|re: As long as it isnt stolen..||jrm|
Jan 9, 2002 4:20 PM
|and your not receiving stolen property. Heck ive bought VCR's and TV's from pawnshops before. No biggie|
|Well, if it's an mtb the dude probably pawned it to buy some||cyclinseth|
Jan 9, 2002 5:19 PM
As far as the legitimacy of pawn shops, I ordered my custom Indy Fab Ti C. J. thru a pawn shop. I see no problem with them. Although I was told a 5-7 week waiting period and it's been 3-1/2 months. Maybe I should give them a call.
|I've yet to see one I'd want to own ...||Humma Hah|
Jan 9, 2002 6:20 PM
|... but that doesn't stop me from looking.
I always worry about receiving a stolen bike any time I consider buying a used one (and, being a retro fanatic, used is about all I'm interested in). The way pawn shops are scrutinized by the local police, who actually do come around and check serial numbers, I'd guess they're a safer bet than, say, the roadside bike sales on Rt. 1 a little north of Richmond.
|Thats how I got my first road bike!||John S.|
Jan 9, 2002 9:41 PM
|A friend told me he saw an add for a pawn shop selling some bikes so I went down to have a look. There was a Trek 2200 with 105 components and Open pro wheels. I checked with the local Gendarmes and found the shop had indeed filed all of the required papers for the bike and it was free and clear for sale. I bought it for $200.00. The frame was too small for me so I sold it at the local cycling swap for $200 and put the compontents on a frame I purchased from Colorado Cyclist on a year end closeout sale. It was a great way to get into a nice bike for little money.|
Jan 9, 2002 10:22 PM
|Three years ago when I became serious about road riding I stumbled across a pawn shop web site and found an early 90's Schwinn steel Paramount OS selling for $175. It was in a shop in D.C., and I had a hell of a time getting the pawn shop able to figure out how to pack it for shipping to CA. Finally, I contacted a local D.C. bike shop who accepted to pack the bike, and eventually got it in good shape. It had downtube shifters and Shimano Exage componentry.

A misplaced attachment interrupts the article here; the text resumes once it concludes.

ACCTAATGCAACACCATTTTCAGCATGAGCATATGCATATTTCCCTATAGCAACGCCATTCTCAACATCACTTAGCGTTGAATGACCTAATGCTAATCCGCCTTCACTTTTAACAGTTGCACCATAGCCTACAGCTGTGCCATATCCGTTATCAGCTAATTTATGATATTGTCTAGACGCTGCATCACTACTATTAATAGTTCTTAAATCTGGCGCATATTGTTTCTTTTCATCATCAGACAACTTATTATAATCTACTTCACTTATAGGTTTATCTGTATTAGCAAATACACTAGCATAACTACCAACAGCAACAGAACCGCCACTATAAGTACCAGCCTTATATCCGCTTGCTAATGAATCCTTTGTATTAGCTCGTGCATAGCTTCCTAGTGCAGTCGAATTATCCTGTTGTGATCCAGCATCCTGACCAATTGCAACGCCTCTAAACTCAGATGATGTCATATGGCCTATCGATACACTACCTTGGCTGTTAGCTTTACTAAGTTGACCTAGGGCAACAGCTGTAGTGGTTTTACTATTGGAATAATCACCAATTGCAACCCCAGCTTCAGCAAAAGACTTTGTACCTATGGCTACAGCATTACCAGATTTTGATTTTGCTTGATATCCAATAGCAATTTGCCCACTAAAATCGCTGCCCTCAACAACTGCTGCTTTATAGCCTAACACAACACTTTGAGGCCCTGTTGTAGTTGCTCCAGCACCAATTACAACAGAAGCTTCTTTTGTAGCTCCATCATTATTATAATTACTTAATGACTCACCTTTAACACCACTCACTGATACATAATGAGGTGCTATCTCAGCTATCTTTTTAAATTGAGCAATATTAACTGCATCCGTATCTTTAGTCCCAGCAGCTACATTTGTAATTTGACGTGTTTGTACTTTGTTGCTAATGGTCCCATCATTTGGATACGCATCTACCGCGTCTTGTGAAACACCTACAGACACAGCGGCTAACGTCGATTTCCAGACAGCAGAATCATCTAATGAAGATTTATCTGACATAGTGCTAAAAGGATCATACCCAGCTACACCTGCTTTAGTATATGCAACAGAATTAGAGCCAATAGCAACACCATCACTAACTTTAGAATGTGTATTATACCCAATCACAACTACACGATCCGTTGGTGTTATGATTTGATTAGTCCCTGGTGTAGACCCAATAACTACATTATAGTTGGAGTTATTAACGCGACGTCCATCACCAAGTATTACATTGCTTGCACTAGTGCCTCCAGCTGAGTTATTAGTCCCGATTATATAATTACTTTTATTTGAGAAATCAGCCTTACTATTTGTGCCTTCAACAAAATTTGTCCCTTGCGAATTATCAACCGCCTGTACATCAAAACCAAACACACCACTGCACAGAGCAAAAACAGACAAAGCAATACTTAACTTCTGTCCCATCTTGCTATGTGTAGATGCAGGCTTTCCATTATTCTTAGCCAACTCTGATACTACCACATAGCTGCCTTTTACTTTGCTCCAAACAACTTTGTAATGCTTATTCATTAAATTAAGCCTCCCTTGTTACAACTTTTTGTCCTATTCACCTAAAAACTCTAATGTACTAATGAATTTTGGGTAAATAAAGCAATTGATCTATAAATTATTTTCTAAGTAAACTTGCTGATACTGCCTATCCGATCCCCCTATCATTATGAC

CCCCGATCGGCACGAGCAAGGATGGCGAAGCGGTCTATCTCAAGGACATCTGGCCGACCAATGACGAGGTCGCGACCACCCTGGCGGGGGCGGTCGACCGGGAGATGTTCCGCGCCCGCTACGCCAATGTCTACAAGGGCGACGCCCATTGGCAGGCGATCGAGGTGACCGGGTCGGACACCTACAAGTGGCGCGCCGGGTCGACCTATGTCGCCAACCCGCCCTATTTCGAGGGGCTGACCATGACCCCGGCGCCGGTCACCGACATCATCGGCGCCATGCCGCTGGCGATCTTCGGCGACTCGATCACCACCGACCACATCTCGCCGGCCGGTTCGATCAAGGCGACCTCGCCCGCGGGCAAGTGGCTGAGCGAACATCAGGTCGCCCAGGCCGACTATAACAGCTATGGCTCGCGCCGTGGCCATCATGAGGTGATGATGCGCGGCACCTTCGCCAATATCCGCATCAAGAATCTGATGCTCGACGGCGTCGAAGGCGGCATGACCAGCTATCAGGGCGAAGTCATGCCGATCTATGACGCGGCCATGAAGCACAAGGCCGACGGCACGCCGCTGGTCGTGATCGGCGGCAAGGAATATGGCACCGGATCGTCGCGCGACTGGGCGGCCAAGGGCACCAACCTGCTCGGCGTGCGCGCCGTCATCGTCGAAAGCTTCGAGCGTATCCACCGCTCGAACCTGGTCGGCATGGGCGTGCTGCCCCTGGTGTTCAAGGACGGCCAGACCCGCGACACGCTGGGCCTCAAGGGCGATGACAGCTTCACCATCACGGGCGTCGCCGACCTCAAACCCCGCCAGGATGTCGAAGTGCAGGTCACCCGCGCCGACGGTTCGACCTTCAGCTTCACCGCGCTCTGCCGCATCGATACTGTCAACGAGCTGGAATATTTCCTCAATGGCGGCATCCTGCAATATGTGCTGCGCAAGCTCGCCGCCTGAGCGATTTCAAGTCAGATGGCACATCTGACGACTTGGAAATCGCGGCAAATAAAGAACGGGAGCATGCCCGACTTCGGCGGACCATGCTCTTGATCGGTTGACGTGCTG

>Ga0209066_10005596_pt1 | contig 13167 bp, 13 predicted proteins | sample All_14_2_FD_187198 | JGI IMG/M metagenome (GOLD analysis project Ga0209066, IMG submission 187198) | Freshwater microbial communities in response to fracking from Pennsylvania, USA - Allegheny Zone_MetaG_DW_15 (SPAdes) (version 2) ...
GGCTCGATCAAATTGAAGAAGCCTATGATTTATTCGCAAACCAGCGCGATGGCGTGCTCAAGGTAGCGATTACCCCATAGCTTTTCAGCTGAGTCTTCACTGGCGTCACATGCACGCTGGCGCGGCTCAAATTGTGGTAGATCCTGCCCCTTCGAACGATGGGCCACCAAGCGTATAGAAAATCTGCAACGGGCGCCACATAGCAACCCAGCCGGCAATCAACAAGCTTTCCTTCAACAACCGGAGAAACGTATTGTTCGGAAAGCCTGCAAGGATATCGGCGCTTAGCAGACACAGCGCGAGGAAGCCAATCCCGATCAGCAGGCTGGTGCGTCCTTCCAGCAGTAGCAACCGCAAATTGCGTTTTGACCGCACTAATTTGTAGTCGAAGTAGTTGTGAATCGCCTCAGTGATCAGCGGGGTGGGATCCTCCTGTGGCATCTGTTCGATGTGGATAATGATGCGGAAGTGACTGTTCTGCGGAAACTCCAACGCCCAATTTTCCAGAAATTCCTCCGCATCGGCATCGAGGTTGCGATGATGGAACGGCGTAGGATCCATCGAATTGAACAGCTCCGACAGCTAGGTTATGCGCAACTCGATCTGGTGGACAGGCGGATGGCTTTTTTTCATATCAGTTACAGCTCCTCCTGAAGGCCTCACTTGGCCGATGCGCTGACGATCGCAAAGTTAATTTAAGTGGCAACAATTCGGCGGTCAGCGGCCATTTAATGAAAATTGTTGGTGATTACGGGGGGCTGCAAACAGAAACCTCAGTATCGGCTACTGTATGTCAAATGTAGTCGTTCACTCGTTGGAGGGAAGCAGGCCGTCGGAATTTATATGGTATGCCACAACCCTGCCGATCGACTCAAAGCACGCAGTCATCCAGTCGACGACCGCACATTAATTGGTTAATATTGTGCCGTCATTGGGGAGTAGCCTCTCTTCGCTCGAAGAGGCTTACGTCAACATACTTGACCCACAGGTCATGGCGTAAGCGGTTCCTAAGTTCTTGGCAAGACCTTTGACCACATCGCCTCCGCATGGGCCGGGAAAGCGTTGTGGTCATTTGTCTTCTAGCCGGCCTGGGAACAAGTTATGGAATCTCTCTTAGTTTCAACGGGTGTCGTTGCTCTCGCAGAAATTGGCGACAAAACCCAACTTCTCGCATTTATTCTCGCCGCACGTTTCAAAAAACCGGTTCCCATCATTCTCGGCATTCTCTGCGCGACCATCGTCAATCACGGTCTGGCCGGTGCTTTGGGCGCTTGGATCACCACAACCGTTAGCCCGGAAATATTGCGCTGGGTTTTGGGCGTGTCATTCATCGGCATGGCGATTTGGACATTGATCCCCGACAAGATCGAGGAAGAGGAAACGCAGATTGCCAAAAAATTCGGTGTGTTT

For a starter bike, it was fine. But it was a bit small, so I sold it to my brother and moved on to a LeMond ti RS which I got on the net on some other now defunct website.
Pawn shop bike inventory tends to be low-end brands, but there were occasional nice ones. Once you find something, however, few if any of the pawn shop employees know how to accurately describe the size and features of the bike over the phone, so if you're web shopping, you have to be careful.
But I figured, a Paramount for $175 was something that I wasn't going to lose much on in any case, so I bought it.
|re:Pawn shops.....||Rusty Coggs|
Jan 10, 2002 6:41 AM
|I buy lots there. Not just bikes. You have to know prices,values and what you are doing.Sales tend to be final,so check it carefully.|
|Fairly common here in Reno (got lots of pawnshops...)||cory|
Jan 10, 2002 8:51 AM
|Reno's full of pawnshops, though the City Council would really like to get rid of them (don't want people thinking they could actually LOSE MONEY in the casinos...). There are a few shops near my office, and I check every week or two just to see what they have. The bikes are nearly always junk, but occasionally you do see something decent. A few years ago one of them had a Masi 3V with most of a Campy gruppo (a few minor pieces missing) for $650. Too small for me, or I would've bought it.
I don't know about other cities, but the pawnshops here are pretty tightly regulated. I don't think there's a big business in stolen bikes going on there.